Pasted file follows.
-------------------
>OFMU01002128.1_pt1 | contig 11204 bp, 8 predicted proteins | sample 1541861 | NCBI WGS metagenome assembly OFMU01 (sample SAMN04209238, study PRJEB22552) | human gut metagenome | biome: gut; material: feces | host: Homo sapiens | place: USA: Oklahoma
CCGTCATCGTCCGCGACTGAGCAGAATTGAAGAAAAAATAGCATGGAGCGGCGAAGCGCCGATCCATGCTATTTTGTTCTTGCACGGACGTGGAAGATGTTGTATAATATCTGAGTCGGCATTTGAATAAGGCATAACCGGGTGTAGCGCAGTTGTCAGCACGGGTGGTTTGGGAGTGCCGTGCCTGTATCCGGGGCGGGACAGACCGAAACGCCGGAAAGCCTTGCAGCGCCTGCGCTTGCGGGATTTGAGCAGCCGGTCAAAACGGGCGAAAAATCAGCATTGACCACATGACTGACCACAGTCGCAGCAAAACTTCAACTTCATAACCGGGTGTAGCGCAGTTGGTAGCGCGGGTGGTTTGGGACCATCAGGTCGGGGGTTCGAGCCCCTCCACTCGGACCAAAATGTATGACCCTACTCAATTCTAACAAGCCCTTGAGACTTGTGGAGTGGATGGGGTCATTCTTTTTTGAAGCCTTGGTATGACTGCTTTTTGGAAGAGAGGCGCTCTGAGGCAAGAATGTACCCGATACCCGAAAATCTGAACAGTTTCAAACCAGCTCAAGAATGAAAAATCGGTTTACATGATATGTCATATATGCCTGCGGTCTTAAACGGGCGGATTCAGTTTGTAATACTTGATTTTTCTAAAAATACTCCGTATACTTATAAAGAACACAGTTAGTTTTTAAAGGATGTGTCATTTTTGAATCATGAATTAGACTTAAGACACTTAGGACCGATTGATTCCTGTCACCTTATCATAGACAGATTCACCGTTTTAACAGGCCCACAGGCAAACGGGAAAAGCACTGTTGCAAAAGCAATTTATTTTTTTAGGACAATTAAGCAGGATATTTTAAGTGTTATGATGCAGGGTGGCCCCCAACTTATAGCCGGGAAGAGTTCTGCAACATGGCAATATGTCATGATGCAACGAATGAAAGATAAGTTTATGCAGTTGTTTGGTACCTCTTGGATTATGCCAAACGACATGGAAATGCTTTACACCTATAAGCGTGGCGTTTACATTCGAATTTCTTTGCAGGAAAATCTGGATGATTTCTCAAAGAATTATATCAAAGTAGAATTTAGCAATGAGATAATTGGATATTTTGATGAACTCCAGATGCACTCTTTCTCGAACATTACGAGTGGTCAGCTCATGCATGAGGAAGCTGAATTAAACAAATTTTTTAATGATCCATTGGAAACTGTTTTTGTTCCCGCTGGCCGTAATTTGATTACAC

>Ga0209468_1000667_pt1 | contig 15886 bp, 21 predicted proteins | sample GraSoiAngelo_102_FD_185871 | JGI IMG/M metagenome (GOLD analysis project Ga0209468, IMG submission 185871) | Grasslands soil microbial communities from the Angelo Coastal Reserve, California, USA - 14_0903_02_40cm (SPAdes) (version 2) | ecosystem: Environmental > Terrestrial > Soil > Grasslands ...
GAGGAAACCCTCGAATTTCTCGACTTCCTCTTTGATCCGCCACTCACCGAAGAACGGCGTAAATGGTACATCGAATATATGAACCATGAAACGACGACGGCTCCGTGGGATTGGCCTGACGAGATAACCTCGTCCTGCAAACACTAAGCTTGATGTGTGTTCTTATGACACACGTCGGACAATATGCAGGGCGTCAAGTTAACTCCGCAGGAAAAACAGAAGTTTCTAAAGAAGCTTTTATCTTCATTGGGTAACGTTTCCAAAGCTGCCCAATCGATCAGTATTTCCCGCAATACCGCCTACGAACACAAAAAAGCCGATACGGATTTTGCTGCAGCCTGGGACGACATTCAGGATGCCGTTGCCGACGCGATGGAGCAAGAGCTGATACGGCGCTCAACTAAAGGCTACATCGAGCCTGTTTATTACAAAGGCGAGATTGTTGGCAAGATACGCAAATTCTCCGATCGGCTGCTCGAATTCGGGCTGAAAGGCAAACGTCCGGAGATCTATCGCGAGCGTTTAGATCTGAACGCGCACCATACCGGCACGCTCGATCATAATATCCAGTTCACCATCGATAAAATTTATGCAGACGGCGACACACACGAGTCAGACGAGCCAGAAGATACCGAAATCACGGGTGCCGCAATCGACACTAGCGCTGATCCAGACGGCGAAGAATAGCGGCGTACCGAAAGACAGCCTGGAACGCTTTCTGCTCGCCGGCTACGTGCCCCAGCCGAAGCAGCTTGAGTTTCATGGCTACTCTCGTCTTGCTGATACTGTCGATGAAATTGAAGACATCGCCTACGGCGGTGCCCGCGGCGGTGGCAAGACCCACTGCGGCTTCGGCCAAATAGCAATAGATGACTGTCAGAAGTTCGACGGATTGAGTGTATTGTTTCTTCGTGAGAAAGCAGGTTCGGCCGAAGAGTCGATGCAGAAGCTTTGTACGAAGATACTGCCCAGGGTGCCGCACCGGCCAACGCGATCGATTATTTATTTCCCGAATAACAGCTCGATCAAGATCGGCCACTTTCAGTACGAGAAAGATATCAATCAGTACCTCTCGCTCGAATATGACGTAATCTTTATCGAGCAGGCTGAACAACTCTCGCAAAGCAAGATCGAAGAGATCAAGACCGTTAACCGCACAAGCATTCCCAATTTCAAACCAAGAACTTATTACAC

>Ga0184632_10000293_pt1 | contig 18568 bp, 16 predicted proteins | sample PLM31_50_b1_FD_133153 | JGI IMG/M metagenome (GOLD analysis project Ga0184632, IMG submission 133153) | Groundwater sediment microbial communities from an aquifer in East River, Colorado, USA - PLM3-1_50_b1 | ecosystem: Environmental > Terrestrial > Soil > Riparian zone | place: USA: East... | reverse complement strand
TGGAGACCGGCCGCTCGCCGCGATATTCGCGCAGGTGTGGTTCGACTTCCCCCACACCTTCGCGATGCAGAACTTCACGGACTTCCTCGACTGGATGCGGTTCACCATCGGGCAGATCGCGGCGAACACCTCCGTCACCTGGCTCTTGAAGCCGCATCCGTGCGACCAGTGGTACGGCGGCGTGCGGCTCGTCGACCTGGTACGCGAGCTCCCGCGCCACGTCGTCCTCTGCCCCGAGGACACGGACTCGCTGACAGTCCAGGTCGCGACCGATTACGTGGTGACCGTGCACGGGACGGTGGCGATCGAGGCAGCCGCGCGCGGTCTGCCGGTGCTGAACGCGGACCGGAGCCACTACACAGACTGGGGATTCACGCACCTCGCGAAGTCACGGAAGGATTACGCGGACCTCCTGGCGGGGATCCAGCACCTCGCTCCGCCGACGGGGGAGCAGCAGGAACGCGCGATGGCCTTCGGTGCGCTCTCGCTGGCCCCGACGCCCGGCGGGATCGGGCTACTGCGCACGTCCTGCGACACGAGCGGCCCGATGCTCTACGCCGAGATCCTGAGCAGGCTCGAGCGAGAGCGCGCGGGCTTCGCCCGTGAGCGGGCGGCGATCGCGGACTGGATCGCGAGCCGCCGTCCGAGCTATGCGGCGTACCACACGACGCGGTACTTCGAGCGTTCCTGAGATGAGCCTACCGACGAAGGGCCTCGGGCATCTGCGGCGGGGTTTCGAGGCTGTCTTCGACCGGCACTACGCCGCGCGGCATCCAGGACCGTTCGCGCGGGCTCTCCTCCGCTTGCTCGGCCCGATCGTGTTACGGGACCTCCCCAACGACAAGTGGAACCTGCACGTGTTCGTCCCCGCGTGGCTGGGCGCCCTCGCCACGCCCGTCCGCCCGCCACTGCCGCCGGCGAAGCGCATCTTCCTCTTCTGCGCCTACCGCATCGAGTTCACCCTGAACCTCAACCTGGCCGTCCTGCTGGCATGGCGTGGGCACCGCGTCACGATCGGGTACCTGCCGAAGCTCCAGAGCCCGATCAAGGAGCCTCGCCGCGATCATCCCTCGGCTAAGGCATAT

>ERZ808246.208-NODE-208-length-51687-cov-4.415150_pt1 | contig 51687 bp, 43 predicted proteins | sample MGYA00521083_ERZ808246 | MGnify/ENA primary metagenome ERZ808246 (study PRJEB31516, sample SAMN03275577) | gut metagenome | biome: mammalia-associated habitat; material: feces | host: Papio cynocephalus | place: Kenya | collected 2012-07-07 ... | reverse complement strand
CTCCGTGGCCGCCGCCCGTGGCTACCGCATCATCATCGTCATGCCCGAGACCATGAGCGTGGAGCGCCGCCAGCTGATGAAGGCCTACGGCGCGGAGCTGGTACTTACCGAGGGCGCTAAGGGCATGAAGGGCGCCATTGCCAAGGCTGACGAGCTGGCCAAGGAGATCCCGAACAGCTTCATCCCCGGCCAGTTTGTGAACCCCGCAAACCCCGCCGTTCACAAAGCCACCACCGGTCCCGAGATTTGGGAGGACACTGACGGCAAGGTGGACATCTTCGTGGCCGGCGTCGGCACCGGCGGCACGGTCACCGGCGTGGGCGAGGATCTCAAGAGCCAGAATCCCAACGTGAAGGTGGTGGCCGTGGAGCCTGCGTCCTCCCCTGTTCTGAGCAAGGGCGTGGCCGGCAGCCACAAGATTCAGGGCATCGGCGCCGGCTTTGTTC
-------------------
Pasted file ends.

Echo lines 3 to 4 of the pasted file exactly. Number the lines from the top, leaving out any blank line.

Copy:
>Ga0209468_1000667_pt1 | contig 15886 bp, 21 predicted proteins | sample GraSoiAngelo_102_FD_185871 | JGI IMG/M metagenome (GOLD analysis project Ga0209468, IMG submission 185871) | Grasslands soil microbial communities from the Angelo Coastal Reserve, California, USA - 14_0903_02_40cm (SPAdes) (version 2) | ecosystem: Environmental > Terrestrial > Soil > Grasslands ...
GAGGAAACCCTCGAATTTCTCGACTTCCTCTTTGATCCGCCACTCACCGAAGAACGGCGTAAATGGTACATCGAATATATGAACCATGAAACGACGACGGCTCCGTGGGATTGGCCTGACGAGATAACCTCGTCCTGCAAACACTAAGCTTGATGTGTGTTCTTATGACACACGTCGGACAATATGCAGGGCGTCAAGTTAACTCCGCAGGAAAAACAGAAGTTTCTAAAGAAGCTTTTATCTTCATTGGGTAACGTTTCCAAAGCTGCCCAATCGATCAGTATTTCCCGCAATACCGCCTACGAACACAAAAAAGCCGATACGGATTTTGCTGCAGCCTGGGACGACATTCAGGATGCCGTTGCCGACGCGATGGAGCAAGAGCTGATACGGCGCTCAACTAAAGGCTACATCGAGCCTGTTTATTACAAAGGCGAGATTGTTGGCAAGATACGCAAATTCTCCGATCGGCTGCTCGAATTCGGGCTGAAAGGCAAACGTCCGGAGATCTATCGCGAGCGTTTAGATCTGAACGCGCACCATACCGGCACGCTCGATCATAATATCCAGTTCACCATCGATAAAATTTATGCAGACGGCGACACACACGAGTCAGACGAGCCAGAAGATACCGAAATCACGGGTGCCGCAATCGACACTAGCGCTGATCCAGACGGCGAAGAATAGCGGCGTACCGAAAGACAGCCTGGAACGCTTTCTGCTCGCCGGCTACGTGCCCCAGCCGAAGCAGCTTGAGTTTCATGGCTACTCTCGTCTTGCTGATACTGTCGATGAAATTGAAGACATCGCCTACGGCGGTGCCCGCGGCGGTGGCAAGACCCACTGCGGCTTCGGCCAAATAGCAATAGATGACTGTCAGAAGTTCGACGGATTGAGTGTATTGTTTCTTCGTGAGAAAGCAGGTTCGGCCGAAGAGTCGATGCAGAAGCTTTGTACGAAGATACTGCCCAGGGTGCCGCACCGGCCAACGCGATCGATTATTTATTTCCCGAATAACAGCTCGATCAAGATCGGCCACTTTCAGTACGAGAAAGATATCAATCAGTACCTCTCGCTCGAATATGACGTAATCTTTATCGAGCAGGCTGAACAACTCTCGCAAAGCAAGATCGAAGAGATCAAGACCGTTAACCGCACAAGCATTCCCAATTTCAAACCAAGAACTTATTACAC